Theodore David Holstein (1915-1986) was a physicist who worked on atomic physics at Westinghouse Research Laboratories (1941-1959),
and served on the physics faculty at the University of Pittsburgh (1959-65) and at UCLA where he studied electron and energy
transport phenomena in solids. The collection consists of Holstein's manuscripts, lectures, publications, grant applications,
subject files, class lecture notes and examination, laboratory notebooks, and committee notes and memoranda. Subject files
in the collection pertain to electron transport phenomena in solids.
Holstein was born on September 18, 1915 in New York City; BS, New York University (1935); MS, Columbia University (1936);
Ph.D, New York University (1940); worked on atomic physics at Westinghouse Research Laboratories in East Pittsburgh, Pennsylvania
(1941-59); in mid-1950s began increasing study of solid state physics, publishing papers on the optical and galvanomagnetic
properties of metals and the first of his polaron papers; served on physics faculty at the University of Pittsburgh (1959-65),
then became professor of physics at UCLA in 1965; from 1960 until his death, he studied electron and energy transport phenomena
in solids; he died in 1986.Theodore Holstein, professor of physics, was born September 18, 1915. He earned a B.S. degree from New York University in
1935, an M.S. at Columbia University in 1936, and his Ph.D. at New York University in 1940. Holstein worked nearly two decades
(1941-1959) at Westinghouse Research Laboratories (East Pittsburgh, Pa.), where he concentrated on atomic physics. Beginning
in the mid-1950s Holstein increasingly devoted himself to solid-state physics (which had commenced in 1940 with the Holstein-Primakoff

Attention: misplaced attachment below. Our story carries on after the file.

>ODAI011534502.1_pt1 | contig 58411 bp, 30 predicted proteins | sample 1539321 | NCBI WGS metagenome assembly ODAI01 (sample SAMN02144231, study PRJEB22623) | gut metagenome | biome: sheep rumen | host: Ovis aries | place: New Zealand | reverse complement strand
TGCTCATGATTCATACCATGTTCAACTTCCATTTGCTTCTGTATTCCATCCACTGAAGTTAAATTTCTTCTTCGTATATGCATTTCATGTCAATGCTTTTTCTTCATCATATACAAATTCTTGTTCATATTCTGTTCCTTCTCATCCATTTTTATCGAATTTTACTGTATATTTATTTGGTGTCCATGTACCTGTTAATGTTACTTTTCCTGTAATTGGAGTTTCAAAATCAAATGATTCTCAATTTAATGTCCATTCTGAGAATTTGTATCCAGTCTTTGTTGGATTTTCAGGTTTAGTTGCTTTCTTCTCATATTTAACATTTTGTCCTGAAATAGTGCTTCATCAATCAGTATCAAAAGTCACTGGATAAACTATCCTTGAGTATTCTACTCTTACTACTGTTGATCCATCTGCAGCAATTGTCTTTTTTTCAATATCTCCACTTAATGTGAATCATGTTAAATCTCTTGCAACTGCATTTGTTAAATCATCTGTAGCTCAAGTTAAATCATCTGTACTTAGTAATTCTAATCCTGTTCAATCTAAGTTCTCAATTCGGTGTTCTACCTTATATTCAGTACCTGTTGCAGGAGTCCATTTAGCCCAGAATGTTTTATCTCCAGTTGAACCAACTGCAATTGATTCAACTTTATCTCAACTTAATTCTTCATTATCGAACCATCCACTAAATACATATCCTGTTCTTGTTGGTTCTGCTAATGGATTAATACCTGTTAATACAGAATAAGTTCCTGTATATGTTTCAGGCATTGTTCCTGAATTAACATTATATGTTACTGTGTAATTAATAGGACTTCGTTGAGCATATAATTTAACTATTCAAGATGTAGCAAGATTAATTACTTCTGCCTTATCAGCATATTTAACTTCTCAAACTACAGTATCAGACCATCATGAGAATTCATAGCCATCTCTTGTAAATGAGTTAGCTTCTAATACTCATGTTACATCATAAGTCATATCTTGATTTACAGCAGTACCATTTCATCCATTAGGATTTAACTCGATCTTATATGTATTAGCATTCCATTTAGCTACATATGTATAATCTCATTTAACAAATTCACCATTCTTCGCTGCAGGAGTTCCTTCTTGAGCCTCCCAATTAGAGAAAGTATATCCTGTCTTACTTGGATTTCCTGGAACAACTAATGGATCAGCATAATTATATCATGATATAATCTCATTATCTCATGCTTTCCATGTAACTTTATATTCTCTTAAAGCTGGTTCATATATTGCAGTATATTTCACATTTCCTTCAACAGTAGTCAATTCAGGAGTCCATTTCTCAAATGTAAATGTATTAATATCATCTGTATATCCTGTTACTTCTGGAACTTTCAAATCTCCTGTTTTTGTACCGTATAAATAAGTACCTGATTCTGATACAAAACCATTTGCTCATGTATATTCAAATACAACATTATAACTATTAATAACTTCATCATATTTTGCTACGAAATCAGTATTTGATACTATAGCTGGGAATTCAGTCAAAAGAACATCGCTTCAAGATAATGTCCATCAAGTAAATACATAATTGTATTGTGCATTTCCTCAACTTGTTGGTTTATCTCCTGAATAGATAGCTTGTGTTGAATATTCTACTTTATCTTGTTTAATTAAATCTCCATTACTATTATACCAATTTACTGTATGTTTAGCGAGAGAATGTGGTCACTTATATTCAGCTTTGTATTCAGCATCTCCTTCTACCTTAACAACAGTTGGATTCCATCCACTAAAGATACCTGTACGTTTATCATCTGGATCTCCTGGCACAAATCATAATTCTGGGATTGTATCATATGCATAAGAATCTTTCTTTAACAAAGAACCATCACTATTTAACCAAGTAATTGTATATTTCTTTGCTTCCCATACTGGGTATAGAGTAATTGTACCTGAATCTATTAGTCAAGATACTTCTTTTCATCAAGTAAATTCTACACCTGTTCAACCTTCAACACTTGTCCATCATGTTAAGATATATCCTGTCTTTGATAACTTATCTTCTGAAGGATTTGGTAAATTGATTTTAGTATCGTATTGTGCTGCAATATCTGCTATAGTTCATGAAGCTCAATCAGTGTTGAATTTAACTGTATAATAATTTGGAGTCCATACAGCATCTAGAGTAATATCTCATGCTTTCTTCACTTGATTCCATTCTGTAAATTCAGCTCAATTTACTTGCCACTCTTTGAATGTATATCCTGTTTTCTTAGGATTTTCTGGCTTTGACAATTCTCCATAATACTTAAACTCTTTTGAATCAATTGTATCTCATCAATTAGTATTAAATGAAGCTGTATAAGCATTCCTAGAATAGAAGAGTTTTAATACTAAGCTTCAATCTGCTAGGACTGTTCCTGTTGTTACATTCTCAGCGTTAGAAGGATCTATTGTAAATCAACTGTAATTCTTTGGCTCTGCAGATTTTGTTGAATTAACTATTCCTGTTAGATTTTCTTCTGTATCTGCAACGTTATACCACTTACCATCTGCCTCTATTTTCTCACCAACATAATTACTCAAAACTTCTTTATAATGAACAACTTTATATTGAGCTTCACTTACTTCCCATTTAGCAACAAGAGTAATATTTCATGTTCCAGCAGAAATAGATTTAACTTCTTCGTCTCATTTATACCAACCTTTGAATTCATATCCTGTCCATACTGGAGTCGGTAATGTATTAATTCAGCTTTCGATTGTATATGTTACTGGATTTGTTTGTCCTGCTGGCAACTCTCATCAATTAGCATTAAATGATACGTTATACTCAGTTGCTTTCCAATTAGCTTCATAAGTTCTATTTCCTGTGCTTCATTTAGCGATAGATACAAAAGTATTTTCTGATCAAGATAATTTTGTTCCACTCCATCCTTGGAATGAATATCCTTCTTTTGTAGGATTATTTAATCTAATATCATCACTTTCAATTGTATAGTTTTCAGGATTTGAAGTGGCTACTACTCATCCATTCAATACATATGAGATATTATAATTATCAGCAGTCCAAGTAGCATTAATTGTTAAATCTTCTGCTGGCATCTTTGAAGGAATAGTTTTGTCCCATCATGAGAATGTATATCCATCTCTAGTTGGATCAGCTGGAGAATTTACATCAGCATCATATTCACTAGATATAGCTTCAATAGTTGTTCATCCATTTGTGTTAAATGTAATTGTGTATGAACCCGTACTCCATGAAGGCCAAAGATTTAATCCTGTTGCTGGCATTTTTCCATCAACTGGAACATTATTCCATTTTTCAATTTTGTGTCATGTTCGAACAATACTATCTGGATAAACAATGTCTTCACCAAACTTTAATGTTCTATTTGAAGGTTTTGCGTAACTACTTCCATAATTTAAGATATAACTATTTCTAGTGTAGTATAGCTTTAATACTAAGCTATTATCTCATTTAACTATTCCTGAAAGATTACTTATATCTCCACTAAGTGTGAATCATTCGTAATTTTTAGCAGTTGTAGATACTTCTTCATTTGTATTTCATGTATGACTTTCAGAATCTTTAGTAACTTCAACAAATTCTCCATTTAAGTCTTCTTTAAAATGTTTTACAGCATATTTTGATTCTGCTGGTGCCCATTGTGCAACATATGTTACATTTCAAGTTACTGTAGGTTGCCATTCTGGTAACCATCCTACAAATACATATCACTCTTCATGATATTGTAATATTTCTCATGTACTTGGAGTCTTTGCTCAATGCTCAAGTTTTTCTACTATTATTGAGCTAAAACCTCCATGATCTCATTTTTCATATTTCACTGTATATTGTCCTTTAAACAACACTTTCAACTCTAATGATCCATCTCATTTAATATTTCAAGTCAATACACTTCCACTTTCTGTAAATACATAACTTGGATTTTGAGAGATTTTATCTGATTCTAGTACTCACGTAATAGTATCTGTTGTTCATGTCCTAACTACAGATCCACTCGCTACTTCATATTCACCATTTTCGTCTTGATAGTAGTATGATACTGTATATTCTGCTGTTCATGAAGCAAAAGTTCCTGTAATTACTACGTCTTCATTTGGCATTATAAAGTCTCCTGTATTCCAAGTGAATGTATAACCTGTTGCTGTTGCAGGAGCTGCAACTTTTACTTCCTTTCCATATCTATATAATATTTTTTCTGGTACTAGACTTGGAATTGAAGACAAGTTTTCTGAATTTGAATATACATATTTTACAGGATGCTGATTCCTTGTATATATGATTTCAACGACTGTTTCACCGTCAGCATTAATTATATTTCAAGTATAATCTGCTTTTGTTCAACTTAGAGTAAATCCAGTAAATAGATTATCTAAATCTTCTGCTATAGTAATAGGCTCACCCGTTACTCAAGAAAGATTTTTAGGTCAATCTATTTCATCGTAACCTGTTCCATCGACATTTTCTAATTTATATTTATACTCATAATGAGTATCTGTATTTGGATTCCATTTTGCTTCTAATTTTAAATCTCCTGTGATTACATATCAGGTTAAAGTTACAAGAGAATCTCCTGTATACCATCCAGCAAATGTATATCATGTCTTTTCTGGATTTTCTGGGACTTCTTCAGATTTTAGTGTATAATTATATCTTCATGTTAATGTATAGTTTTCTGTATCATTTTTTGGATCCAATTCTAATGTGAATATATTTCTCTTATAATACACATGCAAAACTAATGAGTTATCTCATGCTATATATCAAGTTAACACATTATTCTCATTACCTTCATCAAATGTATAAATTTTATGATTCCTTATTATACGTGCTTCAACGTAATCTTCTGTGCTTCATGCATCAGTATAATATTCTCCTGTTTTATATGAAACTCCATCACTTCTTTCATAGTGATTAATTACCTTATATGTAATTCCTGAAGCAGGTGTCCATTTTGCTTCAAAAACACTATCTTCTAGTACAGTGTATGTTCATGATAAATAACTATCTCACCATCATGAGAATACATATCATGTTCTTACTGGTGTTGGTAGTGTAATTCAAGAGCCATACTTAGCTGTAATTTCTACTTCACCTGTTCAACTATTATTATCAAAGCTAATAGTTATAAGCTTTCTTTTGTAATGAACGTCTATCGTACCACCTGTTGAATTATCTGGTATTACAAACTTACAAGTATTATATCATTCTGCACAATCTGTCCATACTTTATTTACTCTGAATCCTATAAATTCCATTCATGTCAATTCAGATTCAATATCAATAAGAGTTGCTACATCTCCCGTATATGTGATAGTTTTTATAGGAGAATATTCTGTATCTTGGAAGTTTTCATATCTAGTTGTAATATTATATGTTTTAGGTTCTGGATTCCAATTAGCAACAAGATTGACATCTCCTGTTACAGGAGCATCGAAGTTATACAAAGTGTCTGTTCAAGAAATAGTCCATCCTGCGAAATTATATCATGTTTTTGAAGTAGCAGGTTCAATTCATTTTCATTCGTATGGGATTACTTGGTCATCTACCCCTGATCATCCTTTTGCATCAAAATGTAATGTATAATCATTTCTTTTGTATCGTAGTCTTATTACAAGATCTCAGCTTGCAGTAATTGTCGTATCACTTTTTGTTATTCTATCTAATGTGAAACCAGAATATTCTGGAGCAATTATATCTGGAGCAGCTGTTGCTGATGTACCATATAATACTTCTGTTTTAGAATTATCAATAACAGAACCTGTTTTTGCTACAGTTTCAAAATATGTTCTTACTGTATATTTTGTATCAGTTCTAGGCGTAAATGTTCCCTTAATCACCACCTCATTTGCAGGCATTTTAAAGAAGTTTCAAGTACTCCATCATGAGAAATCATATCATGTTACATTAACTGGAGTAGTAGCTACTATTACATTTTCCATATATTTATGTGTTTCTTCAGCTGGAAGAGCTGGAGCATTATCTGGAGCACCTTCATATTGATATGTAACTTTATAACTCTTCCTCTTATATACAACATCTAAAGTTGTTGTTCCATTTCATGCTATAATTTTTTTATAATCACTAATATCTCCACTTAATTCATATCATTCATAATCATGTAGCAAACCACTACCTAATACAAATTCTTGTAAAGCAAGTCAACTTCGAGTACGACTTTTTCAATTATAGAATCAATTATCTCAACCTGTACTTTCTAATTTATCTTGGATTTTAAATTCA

paper on the
microscopic theory of magnetization, which initiated spin-wave theory), publishing papers on the optical and galvanomagnetic
properties of metals and the first of his polaron papers. Holstein served on the faculty at the University of Pittsburgh (1959-1965),
then became Professor of Physics at UCLA in 1965. Although he continued his research in atomic physics, Holstein's efforts
from about 1960 until his death were primarily directed toward electron and energy transport phenomena in solids. He died
shortly before his 71st birthday, in 1986.
9 cartons (9 linear ft.)
Property rights to the physical object belong to the UCLA Library, Department of Special Collections. Literary rights, including
copyright, are retained by the creators and their heirs. It is the responsibility of the researcher to determine who holds
the copyright and pursue the
copyright owner or his or her heir for permission to publish where The UC Regents do not hold the copyright.
Portions of this collection are restricted. Student files, confidential departmental records, and personnel records (in sealed
envelopes in box 9) are closed until 2051, 2054, and 2060 A.D., respectively.